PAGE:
Welcome to Meguro, everyone. We got giant rats. I mean giant mice. And here I thought this game was going to be off-the-wall. Though I guess rodents of that size isn't typical. And then giant alligators that look like Killer Croc. Fish too. Guess these are the mutants. Why am I getting Operation Bodycount vibes? When you're promised one thing and then you get a maze full of random wildlife? I complain, but enemies are stealthy in a way that works, you have to follow the shadow, then have your cursor at the right height to attack them when they attack you.

It's also a fairly simple level, at least at first. There are no doors, despite the massive number of pipes around, so you just have to carefully advance, most paths at a crossroad lead to a dead end. The enemies make it annoying, but they're not so difficult to deal with as to be unfathomable. Guns feel useless here, since enemies only appear when they're close. At this point, I also realize that my character is in fact, carrying around a medikit, seems to heal a quite low amount of health, currently 52. Not...great.

Then the path I was taking leads to a dead end, and I have to find a way back. Despite slaughtering a metric ton of enemies, I am somehow still level 2. I take well over 1200 XP to reach level 3. Which will present a problem for me eventually if I need to grind. There's not really a lot to talk about, since every RPG of this style has these twisting corridors with the occasional big room. It's decent level design, but not quite suited to more of a straight action game.

Curiously, most of these enemies can't hurt me if I'm quick on the draw, I suspect there's some system in place to cause more damage to K-Ko if I get hit in the behind. It's a good thing to ponder as I get completely lost, not finding any way forward or any way back. I hope this is solving my grinding problem, at least short term. I could fire up Gridmonger again, which I stopped when I reached the Frost Giant, but I at least vaguely recognize everything at this stage. In the sense that I recognize that I'm not where I should be.

Monster art looks great in screenshots, but don't be fooled, it's mostly static.
And then as I make my way back, I realize there's little hope of that working out now. I have to hope against hope that I can stumble my way back. The corridors all look the same. Perhaps I could remember it all if I really focused, but mapping this area feels like it would have less of a point than if I just memorized it. Though I say this, and when I finally make it back, I spot that the way back out is another pipe, indistinguishable from any other. Guess I'm going to have to bite the bullet. The comparison to Isle of the Dead is complete, the only thing missing are a few rule breaking puzzles and a mad scientist at the end.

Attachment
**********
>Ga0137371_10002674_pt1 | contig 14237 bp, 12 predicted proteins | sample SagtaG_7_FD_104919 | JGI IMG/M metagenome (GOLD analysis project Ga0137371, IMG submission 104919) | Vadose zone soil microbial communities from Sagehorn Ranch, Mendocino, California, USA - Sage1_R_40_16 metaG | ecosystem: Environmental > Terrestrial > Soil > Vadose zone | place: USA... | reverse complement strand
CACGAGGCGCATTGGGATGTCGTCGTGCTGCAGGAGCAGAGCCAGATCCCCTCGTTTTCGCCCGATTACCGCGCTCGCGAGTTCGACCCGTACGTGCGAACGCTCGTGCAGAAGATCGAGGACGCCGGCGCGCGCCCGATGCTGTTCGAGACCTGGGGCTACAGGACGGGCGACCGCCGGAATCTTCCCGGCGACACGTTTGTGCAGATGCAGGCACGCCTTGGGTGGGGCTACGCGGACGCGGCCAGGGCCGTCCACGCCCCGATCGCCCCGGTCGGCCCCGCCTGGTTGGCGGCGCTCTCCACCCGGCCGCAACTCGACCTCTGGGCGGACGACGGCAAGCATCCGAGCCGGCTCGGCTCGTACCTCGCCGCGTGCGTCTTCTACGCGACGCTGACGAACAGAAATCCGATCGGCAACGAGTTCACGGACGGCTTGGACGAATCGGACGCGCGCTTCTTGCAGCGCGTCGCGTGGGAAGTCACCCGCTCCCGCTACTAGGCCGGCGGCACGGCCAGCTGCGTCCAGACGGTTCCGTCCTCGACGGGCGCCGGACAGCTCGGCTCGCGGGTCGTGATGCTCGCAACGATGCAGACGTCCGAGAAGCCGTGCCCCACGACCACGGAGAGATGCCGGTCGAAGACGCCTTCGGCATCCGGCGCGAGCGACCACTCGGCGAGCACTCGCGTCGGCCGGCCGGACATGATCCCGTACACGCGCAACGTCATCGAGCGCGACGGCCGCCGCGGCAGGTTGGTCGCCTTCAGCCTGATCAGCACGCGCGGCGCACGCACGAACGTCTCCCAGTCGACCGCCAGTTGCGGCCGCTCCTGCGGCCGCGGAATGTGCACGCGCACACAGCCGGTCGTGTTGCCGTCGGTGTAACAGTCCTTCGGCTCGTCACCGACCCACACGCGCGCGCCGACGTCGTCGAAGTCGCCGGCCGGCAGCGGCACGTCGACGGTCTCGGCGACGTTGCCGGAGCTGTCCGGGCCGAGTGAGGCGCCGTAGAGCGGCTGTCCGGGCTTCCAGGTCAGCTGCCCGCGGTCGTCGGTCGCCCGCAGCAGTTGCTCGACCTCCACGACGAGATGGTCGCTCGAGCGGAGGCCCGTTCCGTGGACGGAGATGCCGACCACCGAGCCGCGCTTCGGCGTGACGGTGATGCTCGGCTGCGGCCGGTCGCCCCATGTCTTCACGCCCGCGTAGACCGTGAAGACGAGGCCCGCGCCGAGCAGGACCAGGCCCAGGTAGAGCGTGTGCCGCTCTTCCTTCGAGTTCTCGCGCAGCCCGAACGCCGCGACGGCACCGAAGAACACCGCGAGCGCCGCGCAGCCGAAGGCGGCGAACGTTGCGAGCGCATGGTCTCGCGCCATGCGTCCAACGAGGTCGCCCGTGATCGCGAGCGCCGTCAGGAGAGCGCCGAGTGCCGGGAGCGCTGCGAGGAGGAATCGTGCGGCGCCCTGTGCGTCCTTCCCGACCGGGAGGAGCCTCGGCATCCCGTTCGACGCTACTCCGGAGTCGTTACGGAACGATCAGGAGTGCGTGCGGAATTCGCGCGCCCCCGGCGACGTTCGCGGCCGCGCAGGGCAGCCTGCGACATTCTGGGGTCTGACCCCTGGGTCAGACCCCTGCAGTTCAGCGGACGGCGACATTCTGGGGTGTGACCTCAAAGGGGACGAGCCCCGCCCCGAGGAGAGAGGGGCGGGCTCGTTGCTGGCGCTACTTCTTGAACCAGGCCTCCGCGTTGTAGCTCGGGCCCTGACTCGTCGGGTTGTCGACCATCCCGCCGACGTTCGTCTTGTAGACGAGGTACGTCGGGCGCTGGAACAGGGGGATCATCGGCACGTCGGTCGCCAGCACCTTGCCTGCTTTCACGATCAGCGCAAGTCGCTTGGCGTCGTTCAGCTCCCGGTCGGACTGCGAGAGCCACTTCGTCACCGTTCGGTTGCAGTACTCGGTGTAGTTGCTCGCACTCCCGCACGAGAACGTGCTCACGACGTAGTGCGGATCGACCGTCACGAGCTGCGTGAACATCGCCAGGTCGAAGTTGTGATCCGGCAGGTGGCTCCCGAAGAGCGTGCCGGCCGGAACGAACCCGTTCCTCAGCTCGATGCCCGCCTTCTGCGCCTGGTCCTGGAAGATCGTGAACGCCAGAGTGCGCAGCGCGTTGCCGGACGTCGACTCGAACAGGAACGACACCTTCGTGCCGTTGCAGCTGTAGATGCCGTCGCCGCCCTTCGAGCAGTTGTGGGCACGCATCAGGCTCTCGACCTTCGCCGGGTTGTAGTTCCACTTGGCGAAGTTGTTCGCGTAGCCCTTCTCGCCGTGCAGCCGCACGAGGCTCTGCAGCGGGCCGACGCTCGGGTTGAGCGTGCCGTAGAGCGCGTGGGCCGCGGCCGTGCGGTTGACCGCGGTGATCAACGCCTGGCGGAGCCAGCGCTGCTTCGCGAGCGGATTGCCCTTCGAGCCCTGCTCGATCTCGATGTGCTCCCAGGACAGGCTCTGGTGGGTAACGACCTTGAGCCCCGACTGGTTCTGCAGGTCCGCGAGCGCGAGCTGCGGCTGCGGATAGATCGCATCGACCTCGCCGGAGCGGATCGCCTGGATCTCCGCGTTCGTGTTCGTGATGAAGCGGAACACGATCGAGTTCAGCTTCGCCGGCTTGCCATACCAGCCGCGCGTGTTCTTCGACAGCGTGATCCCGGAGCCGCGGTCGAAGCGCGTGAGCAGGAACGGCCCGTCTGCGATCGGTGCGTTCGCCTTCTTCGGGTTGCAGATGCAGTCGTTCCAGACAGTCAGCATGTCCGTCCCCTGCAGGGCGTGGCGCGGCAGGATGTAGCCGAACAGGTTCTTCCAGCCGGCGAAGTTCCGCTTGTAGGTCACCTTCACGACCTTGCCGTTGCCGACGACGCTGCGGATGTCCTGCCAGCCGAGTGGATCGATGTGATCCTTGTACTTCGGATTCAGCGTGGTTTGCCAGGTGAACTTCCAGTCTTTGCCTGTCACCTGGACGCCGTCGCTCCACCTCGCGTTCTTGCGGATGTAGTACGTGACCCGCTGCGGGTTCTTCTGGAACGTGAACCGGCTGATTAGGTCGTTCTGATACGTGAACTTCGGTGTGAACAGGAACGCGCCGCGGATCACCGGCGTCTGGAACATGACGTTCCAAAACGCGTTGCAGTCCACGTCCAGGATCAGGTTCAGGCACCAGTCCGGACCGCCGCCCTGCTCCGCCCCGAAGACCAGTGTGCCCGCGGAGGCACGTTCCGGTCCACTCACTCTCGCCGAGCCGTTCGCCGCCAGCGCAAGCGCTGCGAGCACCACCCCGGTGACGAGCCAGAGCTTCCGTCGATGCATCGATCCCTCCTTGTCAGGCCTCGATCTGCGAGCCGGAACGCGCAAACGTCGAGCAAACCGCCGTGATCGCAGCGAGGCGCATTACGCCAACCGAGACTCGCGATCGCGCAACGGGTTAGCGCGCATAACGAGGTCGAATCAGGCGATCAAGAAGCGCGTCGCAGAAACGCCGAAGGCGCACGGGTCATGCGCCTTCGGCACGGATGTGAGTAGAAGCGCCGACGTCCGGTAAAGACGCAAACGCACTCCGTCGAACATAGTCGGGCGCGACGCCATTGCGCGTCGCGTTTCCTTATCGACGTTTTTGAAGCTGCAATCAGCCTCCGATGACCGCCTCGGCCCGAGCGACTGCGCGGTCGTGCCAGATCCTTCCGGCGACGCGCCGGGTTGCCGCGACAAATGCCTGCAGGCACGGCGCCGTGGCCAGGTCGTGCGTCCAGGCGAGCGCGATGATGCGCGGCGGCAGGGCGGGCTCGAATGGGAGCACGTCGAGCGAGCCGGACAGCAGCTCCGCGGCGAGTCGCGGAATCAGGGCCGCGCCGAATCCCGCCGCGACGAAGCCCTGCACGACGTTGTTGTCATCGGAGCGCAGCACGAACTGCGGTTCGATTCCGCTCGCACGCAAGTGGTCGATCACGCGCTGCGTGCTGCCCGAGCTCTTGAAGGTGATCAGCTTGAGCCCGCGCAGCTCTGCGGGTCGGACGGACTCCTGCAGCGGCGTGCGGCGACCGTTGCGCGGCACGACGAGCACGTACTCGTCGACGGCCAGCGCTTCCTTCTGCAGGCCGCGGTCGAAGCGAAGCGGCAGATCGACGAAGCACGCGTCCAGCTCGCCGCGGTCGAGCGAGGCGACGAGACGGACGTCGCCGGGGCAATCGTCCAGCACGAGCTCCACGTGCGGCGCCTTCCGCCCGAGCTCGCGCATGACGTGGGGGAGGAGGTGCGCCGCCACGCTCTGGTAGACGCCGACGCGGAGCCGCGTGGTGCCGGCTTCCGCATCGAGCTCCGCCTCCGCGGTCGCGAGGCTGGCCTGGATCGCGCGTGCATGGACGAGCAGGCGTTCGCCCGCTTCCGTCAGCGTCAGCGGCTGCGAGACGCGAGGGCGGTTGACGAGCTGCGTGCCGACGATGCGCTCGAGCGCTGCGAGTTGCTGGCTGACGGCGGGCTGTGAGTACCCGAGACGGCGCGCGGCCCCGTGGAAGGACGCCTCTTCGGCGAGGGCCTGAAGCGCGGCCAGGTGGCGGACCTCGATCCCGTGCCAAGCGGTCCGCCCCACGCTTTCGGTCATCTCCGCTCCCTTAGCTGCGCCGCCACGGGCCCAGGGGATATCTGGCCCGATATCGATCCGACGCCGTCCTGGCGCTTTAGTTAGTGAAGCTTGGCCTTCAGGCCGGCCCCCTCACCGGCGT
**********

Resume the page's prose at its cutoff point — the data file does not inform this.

That said, while the game doesn't drop ammo as you go along, you can get a refill from base. And from the doctor. I really hope these aren't limited. I'd rather not have health and ammo be a completely limited resource. I also take the opportunity to figure out exactly what each of my skills is. Life power, body power, defense power, quickness, level and experience. Quickness is a thing? Why? I haven't noticed anything. I'm also not sure what the difference between body and defense power is. Is body power offense? If so, why didn't they just say offense?

Rather than do this all by mapping, I just do it by the old reliable of following one wall, in this case the left, and paying attention to any and all pipes, hoping one leads somewhere else. I'll be screwed if some part of the area is on an island, that is, going left or right exclusively will never lead you there. It turns out that while I might have missed it, it still follows the usual game logic of door that's in a dead end/recess is enterable but the others aren't. God forbid you design two doors per level, one you can't and one you can enter.

I have no idea how I seem to have hit him first for that much and my proceeding difficulty.
Shinagawa, we've been looking forward to seeing you. I see I've been misspelling your name all this time. There's a hot second before I spot my first enemy. Practically looks like a bandit rather than a zombie, but he's a hell zombie. Hell's Angel, presumably. He's...he's immune to my knife. Great. He's immune to my pistol too. Wait, am I even hitting him? Is he tough or is his hit box broken? Using the Python tells me he's tough. So there is some level gating going on. He's guarding some more portable medikits, which I don't need right now. Let's explore elsewhere.